Advance Notice Definition: Everything You Need to Know
Advance notice governs how stockholders propose items for a shareholder meeting — both annual and special meetings.3 min read
2. Advance Notice Bylaws: Trends and Challenges
3. Regular Review of the Bylaws
The advance notice definition is that it governs how stockholders propose items for a shareholder meeting — both annual and special meetings. The process requires a stockholder to notify the business of their intention to propose an agenda item at the next stockholder meeting. These provisions attempt to prevent a stockholder from simply attending a meeting and raising issues.
Written Notice Law and Legal Definition
In a broad legal sense, notices are utilized to communicate the responsibilities and rights to any interested party. Legal notices can come in a variety of different forms. Any notices that are in writing are simply called written notices. It is important to note that the definition of written notice will vary from state to state and even within a state, especially among different areas of law. Virginia's Landlord Tenant Act, or Va. Code Ann. § 55-248.4, is a proper example of a state law which defines both notice and written notice.
Advance Notice Bylaws: Trends and Challenges
Advance notice provisions generally have two components:
- Usually set forth a date by which a stockholder must notify the business of the intent to propose the matter
- Identify the list of data and documents that stockholders must submit with the notice
Shareholder activism has become a common occurrence in the corporate environment, attracting daily press from news organizations. As activism becomes ever more popular, the number of legal battles continues to grow over the function and permissible scope of advance notice bylaws. Advance notice bylaws refer to the provisions constituting procedural, timing, and informational qualifications for stockholders looking to nominate directors and other proposals to a stockholder vote.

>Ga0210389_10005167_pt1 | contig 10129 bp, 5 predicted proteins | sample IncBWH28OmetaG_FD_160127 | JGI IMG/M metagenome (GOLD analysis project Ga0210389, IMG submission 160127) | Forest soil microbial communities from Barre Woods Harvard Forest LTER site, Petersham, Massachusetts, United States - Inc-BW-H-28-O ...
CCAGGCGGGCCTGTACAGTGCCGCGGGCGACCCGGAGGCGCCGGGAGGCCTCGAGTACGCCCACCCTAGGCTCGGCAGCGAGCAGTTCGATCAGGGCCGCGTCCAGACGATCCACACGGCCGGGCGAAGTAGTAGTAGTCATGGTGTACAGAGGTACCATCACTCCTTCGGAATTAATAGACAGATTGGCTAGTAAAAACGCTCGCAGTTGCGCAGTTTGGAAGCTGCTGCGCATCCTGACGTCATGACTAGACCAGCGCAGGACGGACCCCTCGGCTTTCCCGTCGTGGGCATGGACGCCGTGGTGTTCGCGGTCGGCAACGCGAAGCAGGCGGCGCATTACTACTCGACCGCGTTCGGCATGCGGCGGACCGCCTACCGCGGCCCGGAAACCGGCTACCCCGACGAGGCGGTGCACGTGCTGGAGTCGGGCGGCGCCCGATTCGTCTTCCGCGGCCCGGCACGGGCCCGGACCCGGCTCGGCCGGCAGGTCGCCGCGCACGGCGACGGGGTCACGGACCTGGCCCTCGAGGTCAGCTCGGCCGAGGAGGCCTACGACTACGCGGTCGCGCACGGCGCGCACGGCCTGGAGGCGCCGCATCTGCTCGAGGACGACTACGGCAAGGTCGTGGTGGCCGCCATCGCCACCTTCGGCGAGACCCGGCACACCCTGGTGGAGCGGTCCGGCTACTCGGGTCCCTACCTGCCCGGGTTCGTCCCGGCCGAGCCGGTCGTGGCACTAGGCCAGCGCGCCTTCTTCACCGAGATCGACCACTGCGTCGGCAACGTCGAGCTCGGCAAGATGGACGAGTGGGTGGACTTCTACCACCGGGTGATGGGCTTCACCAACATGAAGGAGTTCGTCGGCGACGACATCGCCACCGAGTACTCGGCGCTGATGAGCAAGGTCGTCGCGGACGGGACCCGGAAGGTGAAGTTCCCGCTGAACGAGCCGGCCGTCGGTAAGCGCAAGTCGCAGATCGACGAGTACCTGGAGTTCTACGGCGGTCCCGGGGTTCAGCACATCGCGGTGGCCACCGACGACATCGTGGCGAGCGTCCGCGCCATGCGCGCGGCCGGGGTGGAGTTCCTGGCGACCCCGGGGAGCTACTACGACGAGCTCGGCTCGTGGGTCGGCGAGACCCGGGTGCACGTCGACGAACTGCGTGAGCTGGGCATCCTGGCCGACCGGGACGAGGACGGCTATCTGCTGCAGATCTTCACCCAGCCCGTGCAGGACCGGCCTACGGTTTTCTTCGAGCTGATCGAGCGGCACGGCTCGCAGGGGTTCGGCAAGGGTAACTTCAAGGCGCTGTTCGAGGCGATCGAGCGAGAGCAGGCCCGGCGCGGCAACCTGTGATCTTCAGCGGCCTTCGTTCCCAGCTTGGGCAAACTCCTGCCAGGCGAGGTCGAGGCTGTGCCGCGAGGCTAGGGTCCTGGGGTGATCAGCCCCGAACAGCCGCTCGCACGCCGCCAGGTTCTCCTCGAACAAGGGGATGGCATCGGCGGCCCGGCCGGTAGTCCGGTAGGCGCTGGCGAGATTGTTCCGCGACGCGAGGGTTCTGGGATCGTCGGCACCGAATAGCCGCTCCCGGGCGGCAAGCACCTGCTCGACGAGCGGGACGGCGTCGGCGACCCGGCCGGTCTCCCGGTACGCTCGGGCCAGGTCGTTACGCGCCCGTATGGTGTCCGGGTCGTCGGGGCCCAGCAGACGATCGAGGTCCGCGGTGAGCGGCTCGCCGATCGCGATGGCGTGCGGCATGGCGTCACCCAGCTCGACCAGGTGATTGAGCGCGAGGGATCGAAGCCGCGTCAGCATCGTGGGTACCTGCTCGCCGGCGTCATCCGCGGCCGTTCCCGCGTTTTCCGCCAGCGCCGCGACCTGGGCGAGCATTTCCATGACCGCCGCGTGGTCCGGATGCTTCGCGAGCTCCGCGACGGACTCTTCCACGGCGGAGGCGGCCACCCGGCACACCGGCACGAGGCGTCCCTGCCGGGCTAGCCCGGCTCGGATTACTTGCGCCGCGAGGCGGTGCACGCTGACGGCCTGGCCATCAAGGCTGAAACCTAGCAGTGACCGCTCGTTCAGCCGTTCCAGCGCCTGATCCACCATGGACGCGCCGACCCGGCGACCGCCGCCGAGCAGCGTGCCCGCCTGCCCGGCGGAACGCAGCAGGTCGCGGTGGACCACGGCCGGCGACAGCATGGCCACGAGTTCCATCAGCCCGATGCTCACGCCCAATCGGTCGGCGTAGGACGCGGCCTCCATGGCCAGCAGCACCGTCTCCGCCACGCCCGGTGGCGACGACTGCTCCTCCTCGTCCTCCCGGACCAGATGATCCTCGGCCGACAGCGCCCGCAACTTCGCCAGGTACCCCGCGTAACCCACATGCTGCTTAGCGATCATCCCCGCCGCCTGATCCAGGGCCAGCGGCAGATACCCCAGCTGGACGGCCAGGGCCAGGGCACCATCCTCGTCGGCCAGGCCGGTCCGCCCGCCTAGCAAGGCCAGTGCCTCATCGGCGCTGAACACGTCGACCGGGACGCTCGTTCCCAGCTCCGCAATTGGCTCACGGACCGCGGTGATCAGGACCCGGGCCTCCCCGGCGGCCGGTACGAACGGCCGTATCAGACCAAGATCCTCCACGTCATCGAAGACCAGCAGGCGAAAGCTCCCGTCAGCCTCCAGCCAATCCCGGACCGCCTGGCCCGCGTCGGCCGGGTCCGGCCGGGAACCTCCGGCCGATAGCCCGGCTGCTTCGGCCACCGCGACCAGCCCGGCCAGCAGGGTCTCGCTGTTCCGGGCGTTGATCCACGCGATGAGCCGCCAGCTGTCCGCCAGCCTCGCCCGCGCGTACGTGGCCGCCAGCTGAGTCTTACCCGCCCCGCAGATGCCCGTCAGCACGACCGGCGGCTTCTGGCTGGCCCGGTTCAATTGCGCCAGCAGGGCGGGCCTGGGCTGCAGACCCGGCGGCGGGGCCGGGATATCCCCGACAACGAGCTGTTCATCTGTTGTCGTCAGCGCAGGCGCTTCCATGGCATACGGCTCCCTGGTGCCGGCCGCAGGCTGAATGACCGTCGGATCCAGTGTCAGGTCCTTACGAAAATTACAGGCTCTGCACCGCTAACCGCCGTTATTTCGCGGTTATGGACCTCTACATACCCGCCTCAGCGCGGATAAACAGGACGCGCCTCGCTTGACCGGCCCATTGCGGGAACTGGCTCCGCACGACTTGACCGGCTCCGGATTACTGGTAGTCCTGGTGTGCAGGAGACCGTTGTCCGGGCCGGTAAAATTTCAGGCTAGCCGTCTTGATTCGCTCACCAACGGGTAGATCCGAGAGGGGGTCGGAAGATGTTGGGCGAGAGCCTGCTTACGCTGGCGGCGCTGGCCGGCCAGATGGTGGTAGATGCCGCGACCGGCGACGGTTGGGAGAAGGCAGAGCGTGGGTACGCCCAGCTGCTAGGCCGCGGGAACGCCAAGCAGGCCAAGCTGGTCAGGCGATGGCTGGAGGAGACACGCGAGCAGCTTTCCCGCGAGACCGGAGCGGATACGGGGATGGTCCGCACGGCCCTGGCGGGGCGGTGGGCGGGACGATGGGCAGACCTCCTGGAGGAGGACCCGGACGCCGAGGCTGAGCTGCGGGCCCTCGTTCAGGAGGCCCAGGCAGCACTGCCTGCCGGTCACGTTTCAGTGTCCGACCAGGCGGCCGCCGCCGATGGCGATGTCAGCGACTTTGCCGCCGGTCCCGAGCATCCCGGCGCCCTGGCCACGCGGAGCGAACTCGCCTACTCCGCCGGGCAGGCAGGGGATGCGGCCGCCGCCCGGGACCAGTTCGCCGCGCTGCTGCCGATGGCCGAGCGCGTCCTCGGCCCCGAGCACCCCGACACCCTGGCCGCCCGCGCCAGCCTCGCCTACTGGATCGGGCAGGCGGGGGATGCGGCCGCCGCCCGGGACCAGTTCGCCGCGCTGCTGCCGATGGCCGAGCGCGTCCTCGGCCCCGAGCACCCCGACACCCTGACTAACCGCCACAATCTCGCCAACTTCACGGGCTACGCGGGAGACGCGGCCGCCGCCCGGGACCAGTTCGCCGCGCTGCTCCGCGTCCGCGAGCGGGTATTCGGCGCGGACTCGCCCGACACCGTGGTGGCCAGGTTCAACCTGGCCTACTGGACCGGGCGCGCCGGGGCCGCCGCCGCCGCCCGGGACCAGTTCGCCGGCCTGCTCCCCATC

A common advance notice bylaw mandates that stockholders must submit to the corporate secretary, within 30 days of the annual meeting, any topics to discuss and vote on during the meeting. The proposal to vote for directors or discuss specific business matter is usually accompanied with relevant information regarding the topic or nominee. The information supplied to investors is intended to educate and bring awareness to open issues.
As investors become ever more sophisticated with increasingly complex strategies, so have the requirements under the advance notice bylaws to track short interests, derivatives, and specific shareholder details. The requirements are usually not required by the federal securities regulations but are provided by the board of directors to all shareholders as it's deemed relevant and pertinent. Additionally, as businesses have acknowledged pressure from governance groups and activists to allow stockholders to call special meetings, they also respect the fact that the advance notice process is still relevant, and the two formats need to follow specific protocols.
In other words, most corporations appreciate the fact that a special meeting may need to occur, but they also want to respect the prior processes created around the advance notice process. To a certain extent, the two processes need to be intertwined to keep order and maintain formal processes.
Regular Review of the Bylaws
It currently seems to be an uphill battle for advance notice bylaws. As the bylaws become more increasingly complex, businesses should be careful to consider the legal and business rationale for the procedural and informational requirements that are put on shareholders, as they may backfire. Also, it's important for businesses to occasionally review their own advance notice bylaws to ensure that they're not becoming overly cumbersome.
Consider that most courts tend to view proactive changes to the bylaws much more favorably than the changes made by an upset shareholder. In other words, if the board of directors notice something that is not ideal in the bylaws, it's a good idea to update the bylaws before the situation turns into a crisis.
As more businesses adopt written consent rights and special meetings, a regular review of the bylaws is highly recommended to ensure that the bylaws have been updated and well-drafted. The main benefit of constantly updating the bylaws is to decrease the need for significant modifications into written consent provisions or special meetings. Consultants and advisors to the business should take a thoughtful approach and find the balance between providing shareholders with everything but the kitchen sink versus what a reasonable investor would need to make a well-educated vote.
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